Debating a machine with few merits

My “newfound” philosophy regarding leftover parts is taking a sideways step these days, and making me reassess the less-than-a-month-old-to-me 560e I tinker with. I’m starting to feel like maybe this is one that’s worth releasing back into the wild, to find its own way.

Truth is, after a month of working with it, I can’t help but feel like it has shortcomings — a lot of shortcomings. Probably the biggest and most encumbering is simply the lack of any way to get a system on to it, without yanking out the hard drive or relying on a network connection (which of course, would require an installed system). No CD drive, no floppy that works (I’ve tried four that will connect, but none will read a disk) and short of hunting down a PCMCIA-driven CDROM (there’s an expression about “hen’s teeth” I think I could use here) and then still wondering if it would be compatible, it seems I have only one option for installing or handling hardware.

And this particular machine isn’t exactly flexible in that department either. Getting to the hard drive requires removing 14 screws, or at least about nine of those 14 and peeling back the upper plastic tray. I used to be annoyed to have to pull out a drive, plop it into a modular tray and jack it into my old Inspiron, but that was a dream compared to pulling the hard drive out of this.

I have other complaints besides just technical-unfriendliness and limited inroads for installation. Thus far, I’ve tried three different releases of Debian, one of Ubuntu, one of Slitaz and even put Windows 2000 on the machine (a lot of good that did me … Win2K wouldn’t even start), and not a single operating system has been able to show me a graphical environment. Even the framebuffer, which is usually something that I can handle myself without needing help from well-orchestrated distros like Ubuntu or Debian, or magical ones like Slitaz, can’t get past 80×60, and most crash and burn violently under X.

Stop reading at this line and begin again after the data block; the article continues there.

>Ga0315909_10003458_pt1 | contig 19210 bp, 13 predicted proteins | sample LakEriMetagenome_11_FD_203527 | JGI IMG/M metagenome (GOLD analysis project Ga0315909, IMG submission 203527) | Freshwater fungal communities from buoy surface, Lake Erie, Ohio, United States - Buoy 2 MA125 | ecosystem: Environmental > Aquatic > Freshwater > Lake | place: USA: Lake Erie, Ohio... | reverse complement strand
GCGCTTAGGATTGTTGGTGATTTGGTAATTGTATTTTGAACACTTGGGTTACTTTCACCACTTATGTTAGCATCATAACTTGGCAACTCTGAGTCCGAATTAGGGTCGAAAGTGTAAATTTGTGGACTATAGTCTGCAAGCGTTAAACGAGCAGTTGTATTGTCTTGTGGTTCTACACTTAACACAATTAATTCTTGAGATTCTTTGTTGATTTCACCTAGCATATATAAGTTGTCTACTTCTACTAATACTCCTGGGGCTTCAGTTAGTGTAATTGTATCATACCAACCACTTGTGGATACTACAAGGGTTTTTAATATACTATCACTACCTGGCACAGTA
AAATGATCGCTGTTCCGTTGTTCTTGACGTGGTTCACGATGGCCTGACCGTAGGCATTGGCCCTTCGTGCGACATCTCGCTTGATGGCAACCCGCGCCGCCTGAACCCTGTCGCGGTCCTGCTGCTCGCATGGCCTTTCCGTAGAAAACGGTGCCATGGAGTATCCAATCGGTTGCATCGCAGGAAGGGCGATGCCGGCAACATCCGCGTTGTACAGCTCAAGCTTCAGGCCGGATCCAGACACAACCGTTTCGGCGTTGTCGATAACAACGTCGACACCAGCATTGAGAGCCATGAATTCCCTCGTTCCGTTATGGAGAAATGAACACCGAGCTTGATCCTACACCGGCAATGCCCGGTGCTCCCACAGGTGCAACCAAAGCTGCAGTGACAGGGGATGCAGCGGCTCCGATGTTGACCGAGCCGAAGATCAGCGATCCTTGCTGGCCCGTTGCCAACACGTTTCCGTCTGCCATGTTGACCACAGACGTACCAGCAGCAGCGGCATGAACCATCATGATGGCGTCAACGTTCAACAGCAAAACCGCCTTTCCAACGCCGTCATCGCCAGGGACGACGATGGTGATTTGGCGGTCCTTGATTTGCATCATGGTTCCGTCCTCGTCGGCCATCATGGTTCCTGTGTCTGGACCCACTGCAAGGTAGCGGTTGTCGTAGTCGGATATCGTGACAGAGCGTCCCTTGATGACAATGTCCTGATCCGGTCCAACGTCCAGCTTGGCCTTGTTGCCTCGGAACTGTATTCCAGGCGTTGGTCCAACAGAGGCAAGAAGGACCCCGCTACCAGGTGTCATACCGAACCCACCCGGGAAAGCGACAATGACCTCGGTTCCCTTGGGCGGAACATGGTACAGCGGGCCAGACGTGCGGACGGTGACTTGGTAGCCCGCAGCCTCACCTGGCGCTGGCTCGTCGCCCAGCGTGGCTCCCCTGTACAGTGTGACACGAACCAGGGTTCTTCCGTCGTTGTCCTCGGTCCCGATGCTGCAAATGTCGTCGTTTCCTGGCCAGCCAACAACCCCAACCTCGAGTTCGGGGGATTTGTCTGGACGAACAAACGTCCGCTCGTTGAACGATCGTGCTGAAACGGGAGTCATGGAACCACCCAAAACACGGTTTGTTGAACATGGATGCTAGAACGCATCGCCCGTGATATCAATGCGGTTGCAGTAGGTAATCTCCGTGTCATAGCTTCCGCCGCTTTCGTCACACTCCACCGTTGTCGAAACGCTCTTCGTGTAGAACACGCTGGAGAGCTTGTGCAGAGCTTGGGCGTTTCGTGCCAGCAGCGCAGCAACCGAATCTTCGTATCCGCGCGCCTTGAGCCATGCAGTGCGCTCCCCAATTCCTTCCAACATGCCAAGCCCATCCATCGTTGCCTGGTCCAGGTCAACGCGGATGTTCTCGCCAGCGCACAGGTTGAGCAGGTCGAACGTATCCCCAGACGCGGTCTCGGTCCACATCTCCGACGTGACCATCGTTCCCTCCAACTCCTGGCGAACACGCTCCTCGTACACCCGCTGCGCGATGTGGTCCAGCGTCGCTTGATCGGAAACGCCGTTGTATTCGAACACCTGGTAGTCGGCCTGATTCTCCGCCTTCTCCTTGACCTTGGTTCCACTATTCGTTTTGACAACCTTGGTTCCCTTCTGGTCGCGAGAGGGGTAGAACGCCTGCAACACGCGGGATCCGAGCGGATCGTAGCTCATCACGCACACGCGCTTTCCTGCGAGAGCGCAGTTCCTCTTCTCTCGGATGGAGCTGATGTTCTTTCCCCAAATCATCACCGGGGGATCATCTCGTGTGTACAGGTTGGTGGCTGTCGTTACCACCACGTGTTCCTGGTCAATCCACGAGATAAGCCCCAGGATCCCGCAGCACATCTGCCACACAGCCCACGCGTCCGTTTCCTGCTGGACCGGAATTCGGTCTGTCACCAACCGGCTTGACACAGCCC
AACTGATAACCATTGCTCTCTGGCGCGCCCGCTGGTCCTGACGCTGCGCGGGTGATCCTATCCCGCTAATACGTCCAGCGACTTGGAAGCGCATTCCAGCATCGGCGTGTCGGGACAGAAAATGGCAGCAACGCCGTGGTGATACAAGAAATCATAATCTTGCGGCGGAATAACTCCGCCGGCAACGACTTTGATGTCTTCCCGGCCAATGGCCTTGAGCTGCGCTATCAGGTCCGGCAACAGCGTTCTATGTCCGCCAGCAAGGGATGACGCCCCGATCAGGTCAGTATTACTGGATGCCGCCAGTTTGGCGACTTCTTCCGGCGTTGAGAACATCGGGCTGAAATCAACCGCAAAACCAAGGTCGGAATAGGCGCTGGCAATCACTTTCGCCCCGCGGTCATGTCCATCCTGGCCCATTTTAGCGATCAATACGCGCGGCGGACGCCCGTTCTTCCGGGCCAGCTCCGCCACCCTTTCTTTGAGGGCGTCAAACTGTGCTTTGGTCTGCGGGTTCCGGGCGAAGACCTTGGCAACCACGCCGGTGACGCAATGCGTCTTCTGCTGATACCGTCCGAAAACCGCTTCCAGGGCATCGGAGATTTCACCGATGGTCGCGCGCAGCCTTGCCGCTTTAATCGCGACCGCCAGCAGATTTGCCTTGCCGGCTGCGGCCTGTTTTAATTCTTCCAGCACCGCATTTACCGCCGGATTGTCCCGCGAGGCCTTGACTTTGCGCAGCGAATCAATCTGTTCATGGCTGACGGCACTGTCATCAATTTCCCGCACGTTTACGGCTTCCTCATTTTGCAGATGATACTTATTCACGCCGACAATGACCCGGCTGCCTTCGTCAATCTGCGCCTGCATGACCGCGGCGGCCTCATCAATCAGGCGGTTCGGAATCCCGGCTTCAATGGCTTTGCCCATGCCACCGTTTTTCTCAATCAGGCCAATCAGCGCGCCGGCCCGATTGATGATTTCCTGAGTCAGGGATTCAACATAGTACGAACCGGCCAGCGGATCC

It’s not only frustrating, it leads me to wonder if there is some sort of minor fault in the hardware, if nobody can get something working. If something works in one distro but not another, I usually put that on my to-do list as a future challenge. But this is something no one can handle, and that has me eyeing the computer itself suspiciously. And honestly this wouldn’t be the first time something didn’t work quite “right” in it.

This isn’t an issue of function — I have a long list of things to do with a computer like this, first choice being to park it near the router, drop in a 120Gb hard drive and a halfway-decent network card, and let it seed distros throughout its remaining life. But again, I feel like a somewhat-useful 12-year-old semi-inconvenient computer isn’t much better than a somewhat-useful 8-year-old semiworking network card.

Especially because there are more options of its calibre on hand. Today at the recycling shop I saw another ten-dollar-wonder … a 133Mhz NEC Pentium, and that one with 32Mb in it and a CDROM as well. What a luxury. I didn’t ask about the model number, but I at that price I can take a chance and maybe pluck a winner from the display case. …

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9 thoughts on “Debating a machine with few merits

  1. steve

    Have you considered a PCMCIA USB card and then adding a USB CDROM? Hang on, that would require a running OS first, forget i mentioned it ;)

    Reply
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